I don’t think anyone said to reschedule on his own, but to not call and at least verify the place you’re going to is actually open during a snow/ice storm is foolish. The OP wants someone to hold his hand and tell him when to work when we all know that’s not the case in this industry.
Fired for driving accident in recent snow
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This has been a really interesting discussion. I hope some of the newbies look at these comments and learn from them.
This is my opinion. Park it when you no longer feel it's safe, do not be bullied into operating past your comfort level. Once you park make sure your carrier knows ASAP. If you do have the correct information to make contact with the final do so and let them know you are going to be delayed. I am not sure these points are up to debate.
When I was active over the years I committed to memory at least half of the directions to places where I went to a lot. I did not need GPS. Long before there were cell phones if I was unsure of where to go I would contact my carrier or sometimes simply ask another driver either face to face or via CB if they knew. If I was in doubt about hours of operation changes because of bad weather I would call the place I was going to IF I had that information. If not I contacted dispatch and got them to find out. This point goes back to something I have said many times in these forums. Develop a relationship with dispatch.
Most of the old hands in these boards already know this. But, sometimes you the driver have nothing but an address. It is a fact of life as a driver sometimes you don't have the contact information. It's infuriating that this happens, but it does. What I used to do later on after I got internet was google the address and get contact information that way. @buddyd157 brought up automated phones. Sometimes larger places have a dedicated line that only has pre-recorded information. The main point is there simply is no one size fits all solutions for these situations caused by weather. I was headed south on I 44 back in 2011 headed for a pick up at the Joplin Missouri General Mills plant. An F-5 tornado got there about 2 hours before I did. I was doing my FM a favor and was picking up a load headed to our yard in Arkansas. I spent that night at one of the TAs near Springfield. (redacted) happens in this business. It is what it is.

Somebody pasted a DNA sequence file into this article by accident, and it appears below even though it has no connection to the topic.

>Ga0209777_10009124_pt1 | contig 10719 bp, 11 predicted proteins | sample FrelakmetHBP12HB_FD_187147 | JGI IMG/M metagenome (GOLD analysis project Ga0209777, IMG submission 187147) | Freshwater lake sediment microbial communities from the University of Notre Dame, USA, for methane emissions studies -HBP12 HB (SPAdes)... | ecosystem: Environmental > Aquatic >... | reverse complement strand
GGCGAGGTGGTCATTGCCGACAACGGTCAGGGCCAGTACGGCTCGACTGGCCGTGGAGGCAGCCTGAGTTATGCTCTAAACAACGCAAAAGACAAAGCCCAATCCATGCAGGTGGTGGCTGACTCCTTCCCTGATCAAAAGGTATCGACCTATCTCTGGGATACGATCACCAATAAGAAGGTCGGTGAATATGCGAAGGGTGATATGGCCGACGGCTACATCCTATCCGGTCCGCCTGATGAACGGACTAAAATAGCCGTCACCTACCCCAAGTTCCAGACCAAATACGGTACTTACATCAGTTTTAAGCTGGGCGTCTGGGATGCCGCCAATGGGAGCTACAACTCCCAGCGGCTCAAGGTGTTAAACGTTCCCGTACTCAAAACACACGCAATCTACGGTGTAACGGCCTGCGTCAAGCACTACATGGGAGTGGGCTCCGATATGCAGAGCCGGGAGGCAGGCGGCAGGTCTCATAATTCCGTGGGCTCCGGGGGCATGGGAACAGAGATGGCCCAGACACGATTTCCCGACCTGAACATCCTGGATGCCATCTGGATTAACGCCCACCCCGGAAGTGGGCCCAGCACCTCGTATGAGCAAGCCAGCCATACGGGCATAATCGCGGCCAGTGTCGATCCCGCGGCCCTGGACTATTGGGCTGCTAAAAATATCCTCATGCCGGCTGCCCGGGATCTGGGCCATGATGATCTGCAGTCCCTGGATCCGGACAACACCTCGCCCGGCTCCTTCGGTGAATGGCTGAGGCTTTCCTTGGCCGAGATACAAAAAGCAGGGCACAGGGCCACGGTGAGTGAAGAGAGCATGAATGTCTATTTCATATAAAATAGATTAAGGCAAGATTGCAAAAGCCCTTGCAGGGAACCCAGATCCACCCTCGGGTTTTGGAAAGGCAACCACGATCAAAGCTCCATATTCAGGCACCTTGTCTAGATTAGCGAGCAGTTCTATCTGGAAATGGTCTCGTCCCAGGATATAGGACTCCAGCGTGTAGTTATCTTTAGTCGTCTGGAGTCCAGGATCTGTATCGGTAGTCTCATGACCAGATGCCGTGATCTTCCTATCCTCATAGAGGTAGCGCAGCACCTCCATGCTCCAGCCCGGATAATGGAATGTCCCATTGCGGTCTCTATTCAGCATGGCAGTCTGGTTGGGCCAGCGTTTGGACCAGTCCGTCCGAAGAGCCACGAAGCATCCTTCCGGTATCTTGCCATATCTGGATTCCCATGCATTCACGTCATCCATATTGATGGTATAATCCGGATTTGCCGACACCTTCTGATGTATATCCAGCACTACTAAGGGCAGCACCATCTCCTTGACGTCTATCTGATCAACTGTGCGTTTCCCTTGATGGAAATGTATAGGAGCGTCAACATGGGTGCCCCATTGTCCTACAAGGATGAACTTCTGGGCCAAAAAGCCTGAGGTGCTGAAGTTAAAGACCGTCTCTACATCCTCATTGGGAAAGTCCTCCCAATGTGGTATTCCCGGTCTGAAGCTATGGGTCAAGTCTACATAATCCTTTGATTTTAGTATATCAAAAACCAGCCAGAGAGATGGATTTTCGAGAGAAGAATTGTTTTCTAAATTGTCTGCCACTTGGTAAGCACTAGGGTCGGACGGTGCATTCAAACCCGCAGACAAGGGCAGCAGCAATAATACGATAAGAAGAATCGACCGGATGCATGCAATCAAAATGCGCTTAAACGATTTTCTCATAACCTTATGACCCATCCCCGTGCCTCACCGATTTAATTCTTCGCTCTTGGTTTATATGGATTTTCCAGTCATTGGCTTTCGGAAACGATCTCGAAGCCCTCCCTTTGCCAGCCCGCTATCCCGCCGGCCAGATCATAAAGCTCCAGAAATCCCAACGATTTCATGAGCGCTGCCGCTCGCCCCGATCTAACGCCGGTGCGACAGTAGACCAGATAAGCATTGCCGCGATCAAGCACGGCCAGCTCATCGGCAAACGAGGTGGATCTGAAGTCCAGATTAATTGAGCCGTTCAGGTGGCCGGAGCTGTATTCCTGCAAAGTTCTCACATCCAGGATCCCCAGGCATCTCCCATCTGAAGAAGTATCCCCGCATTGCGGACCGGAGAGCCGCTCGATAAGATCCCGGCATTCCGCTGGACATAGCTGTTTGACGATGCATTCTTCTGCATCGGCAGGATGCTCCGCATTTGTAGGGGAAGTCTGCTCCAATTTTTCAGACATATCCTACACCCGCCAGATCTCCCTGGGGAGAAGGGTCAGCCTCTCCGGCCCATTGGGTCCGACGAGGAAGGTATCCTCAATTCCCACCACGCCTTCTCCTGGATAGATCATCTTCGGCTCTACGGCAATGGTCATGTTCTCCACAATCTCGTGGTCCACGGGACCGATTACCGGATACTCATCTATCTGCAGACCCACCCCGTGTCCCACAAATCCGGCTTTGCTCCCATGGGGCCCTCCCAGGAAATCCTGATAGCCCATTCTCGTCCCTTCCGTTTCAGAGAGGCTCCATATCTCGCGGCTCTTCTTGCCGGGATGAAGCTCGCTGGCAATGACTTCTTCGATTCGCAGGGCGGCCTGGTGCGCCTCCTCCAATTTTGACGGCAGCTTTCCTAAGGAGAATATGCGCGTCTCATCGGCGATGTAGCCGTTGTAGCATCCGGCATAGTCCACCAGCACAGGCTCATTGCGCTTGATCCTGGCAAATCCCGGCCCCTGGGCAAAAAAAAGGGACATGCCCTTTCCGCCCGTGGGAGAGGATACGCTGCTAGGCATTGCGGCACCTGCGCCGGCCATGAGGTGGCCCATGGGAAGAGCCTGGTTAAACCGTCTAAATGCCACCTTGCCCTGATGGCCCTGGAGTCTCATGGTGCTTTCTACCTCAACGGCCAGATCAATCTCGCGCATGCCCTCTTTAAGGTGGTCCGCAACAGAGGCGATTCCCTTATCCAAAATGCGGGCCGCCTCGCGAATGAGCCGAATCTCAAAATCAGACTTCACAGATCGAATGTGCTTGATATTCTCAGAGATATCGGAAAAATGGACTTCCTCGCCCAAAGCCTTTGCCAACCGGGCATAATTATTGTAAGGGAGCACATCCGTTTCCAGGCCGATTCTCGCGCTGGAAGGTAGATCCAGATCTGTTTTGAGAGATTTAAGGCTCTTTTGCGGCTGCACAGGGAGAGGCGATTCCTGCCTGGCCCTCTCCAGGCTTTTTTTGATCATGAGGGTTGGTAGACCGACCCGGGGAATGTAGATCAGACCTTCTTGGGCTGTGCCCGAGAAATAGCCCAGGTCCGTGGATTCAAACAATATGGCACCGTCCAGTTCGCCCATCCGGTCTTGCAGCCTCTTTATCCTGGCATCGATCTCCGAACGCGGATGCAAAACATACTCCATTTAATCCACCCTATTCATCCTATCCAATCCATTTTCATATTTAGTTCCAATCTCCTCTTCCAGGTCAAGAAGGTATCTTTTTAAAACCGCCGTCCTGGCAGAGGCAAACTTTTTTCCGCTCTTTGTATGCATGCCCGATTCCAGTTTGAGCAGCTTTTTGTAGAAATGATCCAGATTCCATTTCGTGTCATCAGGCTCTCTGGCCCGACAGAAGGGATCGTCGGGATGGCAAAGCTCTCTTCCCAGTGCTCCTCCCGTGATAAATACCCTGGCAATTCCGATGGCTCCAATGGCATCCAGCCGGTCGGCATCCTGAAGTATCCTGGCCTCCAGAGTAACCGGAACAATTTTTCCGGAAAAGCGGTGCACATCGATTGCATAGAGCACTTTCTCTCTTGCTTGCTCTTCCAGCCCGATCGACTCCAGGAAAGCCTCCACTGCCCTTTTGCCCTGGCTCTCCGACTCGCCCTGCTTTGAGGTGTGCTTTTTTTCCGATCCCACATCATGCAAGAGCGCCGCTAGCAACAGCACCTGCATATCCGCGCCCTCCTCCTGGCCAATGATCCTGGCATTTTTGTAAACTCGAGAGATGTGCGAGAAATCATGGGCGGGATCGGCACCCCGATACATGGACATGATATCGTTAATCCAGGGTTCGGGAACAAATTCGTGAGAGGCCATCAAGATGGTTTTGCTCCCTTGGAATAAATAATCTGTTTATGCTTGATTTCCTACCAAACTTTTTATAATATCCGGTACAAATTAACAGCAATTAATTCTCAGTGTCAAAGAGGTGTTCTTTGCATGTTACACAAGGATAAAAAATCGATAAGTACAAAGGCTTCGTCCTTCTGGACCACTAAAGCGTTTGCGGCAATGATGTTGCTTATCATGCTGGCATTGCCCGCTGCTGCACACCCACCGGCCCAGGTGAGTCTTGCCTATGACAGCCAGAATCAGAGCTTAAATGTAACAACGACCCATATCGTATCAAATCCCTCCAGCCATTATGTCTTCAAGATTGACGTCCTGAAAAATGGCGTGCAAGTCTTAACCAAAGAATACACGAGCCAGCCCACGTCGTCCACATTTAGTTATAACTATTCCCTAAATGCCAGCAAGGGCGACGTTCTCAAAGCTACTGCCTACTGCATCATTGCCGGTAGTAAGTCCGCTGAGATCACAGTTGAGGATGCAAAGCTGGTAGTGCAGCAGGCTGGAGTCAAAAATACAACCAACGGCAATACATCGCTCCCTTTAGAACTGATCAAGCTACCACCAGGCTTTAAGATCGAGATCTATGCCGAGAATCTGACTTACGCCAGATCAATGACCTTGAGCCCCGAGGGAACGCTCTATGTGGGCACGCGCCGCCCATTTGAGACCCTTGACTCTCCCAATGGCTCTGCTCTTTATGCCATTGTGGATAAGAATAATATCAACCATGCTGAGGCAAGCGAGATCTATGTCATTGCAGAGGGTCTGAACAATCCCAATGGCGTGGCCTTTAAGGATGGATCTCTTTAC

A little hard reality. It was preventable. You drove into a ditch. My guess you were moving a little too fast, especially for being empty. You're obviously inexperienced, but allowing someone to pressure you into doing something you're not comfortable with is not an excuse. A lot of big fleets are famous for taking advantage of and pressuring rookie drivers. One of the reasons I don't work for them.
I will add....think about what part of the country you’re in. Snowstorm up north and anything short of a whiteout blizzard everything will probably be operating as normal. Down south? People probably aren’t working.